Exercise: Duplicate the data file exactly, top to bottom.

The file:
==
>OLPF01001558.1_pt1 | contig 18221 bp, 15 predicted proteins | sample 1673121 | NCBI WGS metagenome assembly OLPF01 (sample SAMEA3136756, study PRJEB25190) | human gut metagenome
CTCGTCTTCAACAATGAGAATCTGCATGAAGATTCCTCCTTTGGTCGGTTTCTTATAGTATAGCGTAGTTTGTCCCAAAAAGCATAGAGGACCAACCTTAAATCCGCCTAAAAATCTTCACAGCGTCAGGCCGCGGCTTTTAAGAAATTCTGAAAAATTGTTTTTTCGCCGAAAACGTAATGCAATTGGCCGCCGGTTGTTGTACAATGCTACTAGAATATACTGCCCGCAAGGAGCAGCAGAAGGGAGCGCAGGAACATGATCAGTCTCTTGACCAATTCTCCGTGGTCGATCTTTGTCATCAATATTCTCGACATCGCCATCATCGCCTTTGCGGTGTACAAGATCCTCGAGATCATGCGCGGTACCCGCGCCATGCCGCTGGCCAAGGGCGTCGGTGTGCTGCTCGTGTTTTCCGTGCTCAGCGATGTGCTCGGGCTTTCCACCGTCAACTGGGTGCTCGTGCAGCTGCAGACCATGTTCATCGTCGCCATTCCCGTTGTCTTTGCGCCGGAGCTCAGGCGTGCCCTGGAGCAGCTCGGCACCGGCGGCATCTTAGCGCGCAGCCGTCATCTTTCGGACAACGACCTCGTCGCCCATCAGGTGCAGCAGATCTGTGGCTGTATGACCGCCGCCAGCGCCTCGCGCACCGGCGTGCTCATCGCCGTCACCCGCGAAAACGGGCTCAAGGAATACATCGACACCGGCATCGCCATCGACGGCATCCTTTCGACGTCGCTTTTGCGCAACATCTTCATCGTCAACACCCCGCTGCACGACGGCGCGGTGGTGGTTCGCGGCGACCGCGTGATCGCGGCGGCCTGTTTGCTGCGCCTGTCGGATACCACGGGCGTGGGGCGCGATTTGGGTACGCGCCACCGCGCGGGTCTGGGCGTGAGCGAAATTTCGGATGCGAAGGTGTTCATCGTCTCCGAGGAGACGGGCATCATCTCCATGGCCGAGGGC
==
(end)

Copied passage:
>OLPF01001558.1_pt1 | contig 18221 bp, 15 predicted proteins | sample 1673121 | NCBI WGS metagenome assembly OLPF01 (sample SAMEA3136756, study PRJEB25190) | human gut metagenome
CTCGTCTTCAACAATGAGAATCTGCATGAAGATTCCTCCTTTGGTCGGTTTCTTATAGTATAGCGTAGTTTGTCCCAAAAAGCATAGAGGACCAACCTTAAATCCGCCTAAAAATCTTCACAGCGTCAGGCCGCGGCTTTTAAGAAATTCTGAAAAATTGTTTTTTCGCCGAAAACGTAATGCAATTGGCCGCCGGTTGTTGTACAATGCTACTAGAATATACTGCCCGCAAGGAGCAGCAGAAGGGAGCGCAGGAACATGATCAGTCTCTTGACCAATTCTCCGTGGTCGATCTTTGTCATCAATATTCTCGACATCGCCATCATCGCCTTTGCGGTGTACAAGATCCTCGAGATCATGCGCGGTACCCGCGCCATGCCGCTGGCCAAGGGCGTCGGTGTGCTGCTCGTGTTTTCCGTGCTCAGCGATGTGCTCGGGCTTTCCACCGTCAACTGGGTGCTCGTGCAGCTGCAGACCATGTTCATCGTCGCCATTCCCGTTGTCTTTGCGCCGGAGCTCAGGCGTGCCCTGGAGCAGCTCGGCACCGGCGGCATCTTAGCGCGCAGCCGTCATCTTTCGGACAACGACCTCGTCGCCCATCAGGTGCAGCAGATCTGTGGCTGTATGACCGCCGCCAGCGCCTCGCGCACCGGCGTGCTCATCGCCGTCACCCGCGAAAACGGGCTCAAGGAATACATCGACACCGGCATCGCCATCGACGGCATCCTTTCGACGTCGCTTTTGCGCAACATCTTCATCGTCAACACCCCGCTGCACGACGGCGCGGTGGTGGTTCGCGGCGACCGCGTGATCGCGGCGGCCTGTTTGCTGCGCCTGTCGGATACCACGGGCGTGGGGCGCGATTTGGGTACGCGCCACCGCGCGGGTCTGGGCGTGAGCGAAATTTCGGATGCGAAGGTGTTCATCGTCTCCGAGGAGACGGGCATCATCTCCATGGCCGAGGGC